With emerging risks comes opportunity. Six industry leaders share their thoughts on emerging risks with Insurance Times

Branko Bjelobaba, principal, Branko

Branko Bjelobaba

Branko Bjelobaba

For me, there are two keys risks for 2023 that general insurance brokers in particular will have to get their heads round – and they are inter-related.

Firstly, Consumer Duty. The duty introduces a new principle, which requires firms “to act to deliver good outcomes for retail customers” when it comes to products, services, price, value, consumer understanding and support.

What does this actually mean in practice? Putting it simply – has a product been designed well? Do consumers understand it? Is it priced correctly? Does it provide fair value in terms of the product itself and then the services provided by the broker and anyone else? Does it work? Are consumers supported? And the big one, are you behaving the best way possible?

These are the must-have-delivered essentials and 31 July is coming up fast – you need to embrace all of these and then have evidence that you have done so.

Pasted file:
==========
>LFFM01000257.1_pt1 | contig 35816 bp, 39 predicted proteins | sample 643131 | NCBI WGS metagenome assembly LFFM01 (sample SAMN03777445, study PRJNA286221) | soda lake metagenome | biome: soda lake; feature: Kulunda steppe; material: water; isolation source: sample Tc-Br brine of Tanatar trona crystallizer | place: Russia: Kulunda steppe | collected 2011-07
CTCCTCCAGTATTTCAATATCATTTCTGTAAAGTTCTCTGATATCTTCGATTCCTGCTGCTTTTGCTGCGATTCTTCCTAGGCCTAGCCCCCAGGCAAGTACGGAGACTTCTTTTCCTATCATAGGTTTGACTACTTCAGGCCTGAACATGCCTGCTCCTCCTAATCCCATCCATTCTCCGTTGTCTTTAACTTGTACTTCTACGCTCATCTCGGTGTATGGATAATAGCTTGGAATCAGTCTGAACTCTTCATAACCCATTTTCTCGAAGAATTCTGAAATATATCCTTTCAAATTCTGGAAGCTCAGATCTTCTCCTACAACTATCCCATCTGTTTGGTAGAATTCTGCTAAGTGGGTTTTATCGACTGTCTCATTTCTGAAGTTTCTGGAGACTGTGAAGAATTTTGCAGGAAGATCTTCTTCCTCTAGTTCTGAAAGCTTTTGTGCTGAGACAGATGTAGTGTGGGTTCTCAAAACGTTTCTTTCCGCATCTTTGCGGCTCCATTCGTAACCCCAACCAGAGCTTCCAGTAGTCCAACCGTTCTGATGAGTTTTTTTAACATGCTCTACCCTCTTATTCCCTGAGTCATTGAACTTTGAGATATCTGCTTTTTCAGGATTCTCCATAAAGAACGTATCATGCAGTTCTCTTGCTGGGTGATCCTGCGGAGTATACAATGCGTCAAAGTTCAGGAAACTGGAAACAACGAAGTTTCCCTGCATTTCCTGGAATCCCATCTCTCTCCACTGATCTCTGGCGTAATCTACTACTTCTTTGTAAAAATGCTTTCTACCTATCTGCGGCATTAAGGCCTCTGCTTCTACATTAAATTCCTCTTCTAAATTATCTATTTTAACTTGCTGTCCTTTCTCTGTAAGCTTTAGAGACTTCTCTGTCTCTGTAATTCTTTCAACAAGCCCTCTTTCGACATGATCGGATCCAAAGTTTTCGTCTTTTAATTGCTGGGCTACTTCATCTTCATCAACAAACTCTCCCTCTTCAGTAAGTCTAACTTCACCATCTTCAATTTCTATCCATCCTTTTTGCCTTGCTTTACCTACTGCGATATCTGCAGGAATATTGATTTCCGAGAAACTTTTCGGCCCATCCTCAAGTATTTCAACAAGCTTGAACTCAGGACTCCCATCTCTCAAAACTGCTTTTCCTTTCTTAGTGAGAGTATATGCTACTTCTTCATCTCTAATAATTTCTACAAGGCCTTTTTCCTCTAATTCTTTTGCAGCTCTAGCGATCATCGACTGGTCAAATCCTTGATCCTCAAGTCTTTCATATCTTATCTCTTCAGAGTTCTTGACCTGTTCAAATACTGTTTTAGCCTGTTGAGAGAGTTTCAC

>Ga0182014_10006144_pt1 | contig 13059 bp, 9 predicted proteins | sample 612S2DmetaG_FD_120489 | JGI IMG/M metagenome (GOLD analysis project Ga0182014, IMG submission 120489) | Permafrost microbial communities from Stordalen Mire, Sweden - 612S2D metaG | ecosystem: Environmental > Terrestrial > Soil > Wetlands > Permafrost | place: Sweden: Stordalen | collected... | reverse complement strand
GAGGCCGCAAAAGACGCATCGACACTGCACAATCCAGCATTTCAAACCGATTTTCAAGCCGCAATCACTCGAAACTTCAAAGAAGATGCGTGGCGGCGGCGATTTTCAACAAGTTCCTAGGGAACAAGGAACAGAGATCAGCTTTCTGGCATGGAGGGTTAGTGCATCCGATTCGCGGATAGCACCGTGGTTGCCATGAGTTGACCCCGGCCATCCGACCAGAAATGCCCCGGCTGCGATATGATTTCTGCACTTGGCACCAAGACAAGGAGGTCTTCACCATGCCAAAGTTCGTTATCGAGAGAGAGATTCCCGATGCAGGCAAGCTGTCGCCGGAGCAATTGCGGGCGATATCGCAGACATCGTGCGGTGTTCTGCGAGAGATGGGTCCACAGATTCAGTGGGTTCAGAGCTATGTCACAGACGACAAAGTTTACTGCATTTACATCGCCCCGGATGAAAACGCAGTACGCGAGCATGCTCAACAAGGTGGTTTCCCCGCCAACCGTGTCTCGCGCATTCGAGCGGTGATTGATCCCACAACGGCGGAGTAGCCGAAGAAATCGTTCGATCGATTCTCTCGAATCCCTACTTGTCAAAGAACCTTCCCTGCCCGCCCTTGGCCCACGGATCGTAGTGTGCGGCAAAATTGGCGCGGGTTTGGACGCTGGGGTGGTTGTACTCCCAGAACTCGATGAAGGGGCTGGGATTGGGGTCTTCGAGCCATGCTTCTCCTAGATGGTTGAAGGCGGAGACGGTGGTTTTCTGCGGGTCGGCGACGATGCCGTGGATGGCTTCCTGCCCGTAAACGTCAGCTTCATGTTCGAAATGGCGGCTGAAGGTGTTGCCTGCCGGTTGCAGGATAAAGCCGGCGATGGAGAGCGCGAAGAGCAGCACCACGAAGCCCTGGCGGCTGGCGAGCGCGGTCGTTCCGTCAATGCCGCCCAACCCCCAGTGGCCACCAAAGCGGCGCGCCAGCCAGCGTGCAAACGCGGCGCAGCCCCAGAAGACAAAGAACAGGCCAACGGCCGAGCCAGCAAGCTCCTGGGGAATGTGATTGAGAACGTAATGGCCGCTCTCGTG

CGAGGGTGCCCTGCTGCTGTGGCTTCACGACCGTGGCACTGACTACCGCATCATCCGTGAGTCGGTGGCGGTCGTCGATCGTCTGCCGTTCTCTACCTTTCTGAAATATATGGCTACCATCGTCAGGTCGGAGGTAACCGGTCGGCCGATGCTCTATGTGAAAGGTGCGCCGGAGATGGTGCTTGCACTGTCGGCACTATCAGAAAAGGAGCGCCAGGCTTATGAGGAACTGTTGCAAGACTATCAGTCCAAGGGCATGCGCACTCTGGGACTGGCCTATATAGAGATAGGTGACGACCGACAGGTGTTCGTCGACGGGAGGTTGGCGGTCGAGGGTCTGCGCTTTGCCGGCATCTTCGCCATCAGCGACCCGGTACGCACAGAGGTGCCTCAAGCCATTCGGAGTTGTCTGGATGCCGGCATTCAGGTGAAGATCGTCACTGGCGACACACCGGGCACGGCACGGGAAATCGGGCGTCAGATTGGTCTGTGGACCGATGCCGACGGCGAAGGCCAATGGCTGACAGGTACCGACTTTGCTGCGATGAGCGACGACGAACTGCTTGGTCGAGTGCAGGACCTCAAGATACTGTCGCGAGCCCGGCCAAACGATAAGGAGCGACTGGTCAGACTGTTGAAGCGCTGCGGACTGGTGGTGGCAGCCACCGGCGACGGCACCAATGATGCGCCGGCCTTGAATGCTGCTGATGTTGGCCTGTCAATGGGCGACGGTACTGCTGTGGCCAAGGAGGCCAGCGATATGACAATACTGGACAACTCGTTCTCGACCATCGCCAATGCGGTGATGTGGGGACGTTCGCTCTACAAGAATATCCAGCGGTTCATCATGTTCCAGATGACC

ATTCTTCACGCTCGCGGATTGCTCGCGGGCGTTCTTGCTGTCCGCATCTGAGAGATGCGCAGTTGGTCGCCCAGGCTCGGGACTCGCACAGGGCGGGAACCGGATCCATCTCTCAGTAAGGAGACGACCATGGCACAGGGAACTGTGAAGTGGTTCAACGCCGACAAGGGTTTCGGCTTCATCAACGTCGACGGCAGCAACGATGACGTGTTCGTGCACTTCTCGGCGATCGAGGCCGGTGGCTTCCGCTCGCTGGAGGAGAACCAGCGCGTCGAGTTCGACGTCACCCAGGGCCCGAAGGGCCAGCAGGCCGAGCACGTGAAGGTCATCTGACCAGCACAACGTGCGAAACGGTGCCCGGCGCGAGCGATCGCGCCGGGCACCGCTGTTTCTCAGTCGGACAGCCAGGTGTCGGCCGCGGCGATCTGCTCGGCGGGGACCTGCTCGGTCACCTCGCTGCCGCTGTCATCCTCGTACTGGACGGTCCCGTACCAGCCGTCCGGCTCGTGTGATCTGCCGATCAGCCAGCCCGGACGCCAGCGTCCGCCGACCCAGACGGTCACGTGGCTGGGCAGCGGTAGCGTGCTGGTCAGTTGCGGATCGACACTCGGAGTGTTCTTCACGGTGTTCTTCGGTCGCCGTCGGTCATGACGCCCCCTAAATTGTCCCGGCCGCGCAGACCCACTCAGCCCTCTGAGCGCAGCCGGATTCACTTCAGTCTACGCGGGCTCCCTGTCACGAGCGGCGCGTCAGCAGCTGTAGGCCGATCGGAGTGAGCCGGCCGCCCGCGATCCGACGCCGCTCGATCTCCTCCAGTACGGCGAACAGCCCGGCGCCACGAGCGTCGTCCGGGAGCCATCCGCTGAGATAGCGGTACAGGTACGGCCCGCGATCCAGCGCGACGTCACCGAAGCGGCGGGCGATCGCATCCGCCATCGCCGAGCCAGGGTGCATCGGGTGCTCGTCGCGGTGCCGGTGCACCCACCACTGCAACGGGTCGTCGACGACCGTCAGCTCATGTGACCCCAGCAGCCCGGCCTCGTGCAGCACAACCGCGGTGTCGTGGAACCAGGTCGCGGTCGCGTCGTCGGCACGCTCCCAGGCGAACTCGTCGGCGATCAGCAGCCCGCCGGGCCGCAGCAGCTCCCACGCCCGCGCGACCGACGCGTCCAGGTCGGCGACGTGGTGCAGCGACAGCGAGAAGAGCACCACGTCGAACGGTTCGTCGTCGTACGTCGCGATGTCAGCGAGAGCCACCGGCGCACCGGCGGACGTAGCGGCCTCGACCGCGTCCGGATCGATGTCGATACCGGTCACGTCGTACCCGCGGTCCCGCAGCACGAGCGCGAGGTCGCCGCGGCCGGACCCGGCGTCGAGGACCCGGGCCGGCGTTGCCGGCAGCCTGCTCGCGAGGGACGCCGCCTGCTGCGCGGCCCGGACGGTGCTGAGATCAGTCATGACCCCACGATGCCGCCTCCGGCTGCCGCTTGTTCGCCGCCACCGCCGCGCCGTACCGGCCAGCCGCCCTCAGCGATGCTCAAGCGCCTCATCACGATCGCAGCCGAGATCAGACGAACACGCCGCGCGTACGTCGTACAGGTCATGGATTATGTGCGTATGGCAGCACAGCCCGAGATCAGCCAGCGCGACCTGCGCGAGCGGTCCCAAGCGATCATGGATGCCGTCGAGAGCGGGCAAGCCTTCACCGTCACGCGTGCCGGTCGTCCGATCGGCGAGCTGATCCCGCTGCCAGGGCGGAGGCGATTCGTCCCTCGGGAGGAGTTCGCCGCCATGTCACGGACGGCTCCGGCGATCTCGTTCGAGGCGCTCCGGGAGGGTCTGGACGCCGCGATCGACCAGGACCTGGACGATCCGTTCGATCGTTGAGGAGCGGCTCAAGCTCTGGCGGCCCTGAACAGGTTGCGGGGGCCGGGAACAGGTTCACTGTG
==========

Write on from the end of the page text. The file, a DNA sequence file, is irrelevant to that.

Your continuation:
Second are the proposed reforms to leasehold buildings insurance where some insurers and brokers seem to have been working together to ensure that the poor person buying the flat gets shafted.

So, the FCA are suggesting a ban on sharing of commissions unless all parties being paid actually do something worthwhile, which does indeed add value to the person paying for all of this. They are also suggesting a lot of information sharing and disclosure of commissions.

The UK government, under Michael Gove, remain very unimpressed and think all brokers are up to it and Biba should sort it out.

If you have never suggested a ludicrous level of commission as a cost to play so you can accommodate the property managing agent and or freeholder who has asked for a kick-back, then all should be fine. 

Michael Gregory, head of underwriting strategy, RSA Insurance

Climate litigation is a growing threat to businesses and governments around the world.

Michael Gregory, head of underwriting strategy, RSA

Michael Gregory 

In recent years, there has been a surge in lawsuits filed by individuals, communities and organisations alleging that climate change is causing harm. These lawsuits are being filed under a variety of legal theories, including negligence, nuisance and public trust.

The threat of climate litigation has emerged as very real and present.

In the United States, for example, a number of cities and states have filed lawsuits against fossil fuel companies alleging that they are liable for the costs of climate change.

These lawsuits have the potential to bankrupt select companies and force them out of business, whilst applying pressure to insurer wordings and testing both underwriting and reserving methodologies.

We are, additionally, seeing cases brought against both firms and governments in Europe.